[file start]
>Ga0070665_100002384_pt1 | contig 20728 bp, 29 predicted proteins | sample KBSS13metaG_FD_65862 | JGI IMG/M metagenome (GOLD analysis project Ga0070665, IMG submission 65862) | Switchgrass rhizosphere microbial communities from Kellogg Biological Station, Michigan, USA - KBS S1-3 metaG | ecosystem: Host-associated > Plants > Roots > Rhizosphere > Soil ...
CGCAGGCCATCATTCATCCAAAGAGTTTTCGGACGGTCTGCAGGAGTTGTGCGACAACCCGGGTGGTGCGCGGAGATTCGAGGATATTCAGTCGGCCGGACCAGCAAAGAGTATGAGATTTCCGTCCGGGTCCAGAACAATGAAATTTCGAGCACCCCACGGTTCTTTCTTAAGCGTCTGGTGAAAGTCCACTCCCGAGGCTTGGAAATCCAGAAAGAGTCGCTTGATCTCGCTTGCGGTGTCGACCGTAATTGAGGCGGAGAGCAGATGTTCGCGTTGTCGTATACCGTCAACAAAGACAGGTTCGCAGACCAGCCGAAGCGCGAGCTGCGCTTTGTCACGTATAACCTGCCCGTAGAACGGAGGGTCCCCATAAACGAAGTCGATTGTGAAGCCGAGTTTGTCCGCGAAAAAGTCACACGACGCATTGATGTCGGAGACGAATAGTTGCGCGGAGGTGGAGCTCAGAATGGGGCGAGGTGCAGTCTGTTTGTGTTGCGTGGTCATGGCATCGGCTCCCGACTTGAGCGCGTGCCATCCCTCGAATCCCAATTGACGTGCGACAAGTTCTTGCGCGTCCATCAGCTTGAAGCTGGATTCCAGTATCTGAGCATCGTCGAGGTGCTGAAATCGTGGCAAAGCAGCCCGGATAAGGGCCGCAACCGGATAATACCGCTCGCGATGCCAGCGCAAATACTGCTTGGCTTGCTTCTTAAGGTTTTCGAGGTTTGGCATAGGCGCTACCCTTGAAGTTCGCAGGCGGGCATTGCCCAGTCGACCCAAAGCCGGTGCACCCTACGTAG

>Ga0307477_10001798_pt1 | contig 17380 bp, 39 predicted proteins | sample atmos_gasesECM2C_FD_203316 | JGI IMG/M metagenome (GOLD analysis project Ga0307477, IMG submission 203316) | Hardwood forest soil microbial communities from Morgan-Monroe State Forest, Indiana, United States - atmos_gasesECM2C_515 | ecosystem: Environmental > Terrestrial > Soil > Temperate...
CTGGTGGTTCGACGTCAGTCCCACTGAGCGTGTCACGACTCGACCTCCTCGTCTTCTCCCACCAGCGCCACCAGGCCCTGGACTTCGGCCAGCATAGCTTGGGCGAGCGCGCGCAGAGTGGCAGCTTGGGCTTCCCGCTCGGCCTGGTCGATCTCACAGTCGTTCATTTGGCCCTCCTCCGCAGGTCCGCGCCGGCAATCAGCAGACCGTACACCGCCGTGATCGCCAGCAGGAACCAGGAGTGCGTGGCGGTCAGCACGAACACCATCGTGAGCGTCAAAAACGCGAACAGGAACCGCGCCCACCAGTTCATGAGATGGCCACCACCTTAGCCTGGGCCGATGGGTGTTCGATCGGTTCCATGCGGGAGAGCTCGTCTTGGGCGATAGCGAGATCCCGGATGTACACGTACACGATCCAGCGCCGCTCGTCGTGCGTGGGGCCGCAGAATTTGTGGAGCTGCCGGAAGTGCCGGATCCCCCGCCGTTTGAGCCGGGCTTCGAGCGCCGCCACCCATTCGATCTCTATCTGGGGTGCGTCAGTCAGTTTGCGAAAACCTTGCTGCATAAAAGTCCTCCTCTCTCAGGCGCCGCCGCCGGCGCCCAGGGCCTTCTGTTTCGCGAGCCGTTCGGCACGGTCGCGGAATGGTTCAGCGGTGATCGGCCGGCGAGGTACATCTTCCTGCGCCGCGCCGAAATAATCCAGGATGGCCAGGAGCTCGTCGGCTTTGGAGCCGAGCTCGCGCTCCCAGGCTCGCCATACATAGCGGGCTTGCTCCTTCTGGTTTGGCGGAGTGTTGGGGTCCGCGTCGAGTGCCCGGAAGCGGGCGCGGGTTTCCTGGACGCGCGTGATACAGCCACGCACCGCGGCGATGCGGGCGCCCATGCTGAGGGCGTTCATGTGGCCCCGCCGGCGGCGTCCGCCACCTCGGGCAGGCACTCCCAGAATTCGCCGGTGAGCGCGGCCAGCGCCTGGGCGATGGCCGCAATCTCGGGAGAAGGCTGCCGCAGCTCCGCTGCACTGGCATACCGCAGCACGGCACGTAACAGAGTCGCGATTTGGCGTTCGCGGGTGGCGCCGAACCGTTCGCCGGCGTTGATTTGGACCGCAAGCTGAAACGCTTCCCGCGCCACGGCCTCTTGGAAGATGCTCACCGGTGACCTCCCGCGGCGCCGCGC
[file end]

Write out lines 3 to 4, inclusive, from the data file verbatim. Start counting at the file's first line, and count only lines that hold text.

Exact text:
>Ga0307477_10001798_pt1 | contig 17380 bp, 39 predicted proteins | sample atmos_gasesECM2C_FD_203316 | JGI IMG/M metagenome (GOLD analysis project Ga0307477, IMG submission 203316) | Hardwood forest soil microbial communities from Morgan-Monroe State Forest, Indiana, United States - atmos_gasesECM2C_515 | ecosystem: Environmental > Terrestrial > Soil > Temperate...
CTGGTGGTTCGACGTCAGTCCCACTGAGCGTGTCACGACTCGACCTCCTCGTCTTCTCCCACCAGCGCCACCAGGCCCTGGACTTCGGCCAGCATAGCTTGGGCGAGCGCGCGCAGAGTGGCAGCTTGGGCTTCCCGCTCGGCCTGGTCGATCTCACAGTCGTTCATTTGGCCCTCCTCCGCAGGTCCGCGCCGGCAATCAGCAGACCGTACACCGCCGTGATCGCCAGCAGGAACCAGGAGTGCGTGGCGGTCAGCACGAACACCATCGTGAGCGTCAAAAACGCGAACAGGAACCGCGCCCACCAGTTCATGAGATGGCCACCACCTTAGCCTGGGCCGATGGGTGTTCGATCGGTTCCATGCGGGAGAGCTCGTCTTGGGCGATAGCGAGATCCCGGATGTACACGTACACGATCCAGCGCCGCTCGTCGTGCGTGGGGCCGCAGAATTTGTGGAGCTGCCGGAAGTGCCGGATCCCCCGCCGTTTGAGCCGGGCTTCGAGCGCCGCCACCCATTCGATCTCTATCTGGGGTGCGTCAGTCAGTTTGCGAAAACCTTGCTGCATAAAAGTCCTCCTCTCTCAGGCGCCGCCGCCGGCGCCCAGGGCCTTCTGTTTCGCGAGCCGTTCGGCACGGTCGCGGAATGGTTCAGCGGTGATCGGCCGGCGAGGTACATCTTCCTGCGCCGCGCCGAAATAATCCAGGATGGCCAGGAGCTCGTCGGCTTTGGAGCCGAGCTCGCGCTCCCAGGCTCGCCATACATAGCGGGCTTGCTCCTTCTGGTTTGGCGGAGTGTTGGGGTCCGCGTCGAGTGCCCGGAAGCGGGCGCGGGTTTCCTGGACGCGCGTGATACAGCCACGCACCGCGGCGATGCGGGCGCCCATGCTGAGGGCGTTCATGTGGCCCCGCCGGCGGCGTCCGCCACCTCGGGCAGGCACTCCCAGAATTCGCCGGTGAGCGCGGCCAGCGCCTGGGCGATGGCCGCAATCTCGGGAGAAGGCTGCCGCAGCTCCGCTGCACTGGCATACCGCAGCACGGCACGTAACAGAGTCGCGATTTGGCGTTCGCGGGTGGCGCCGAACCGTTCGCCGGCGTTGATTTGGACCGCAAGCTGAAACGCTTCCCGCGCCACGGCCTCTTGGAAGATGCTCACCGGTGACCTCCCGCGGCGCCGCGC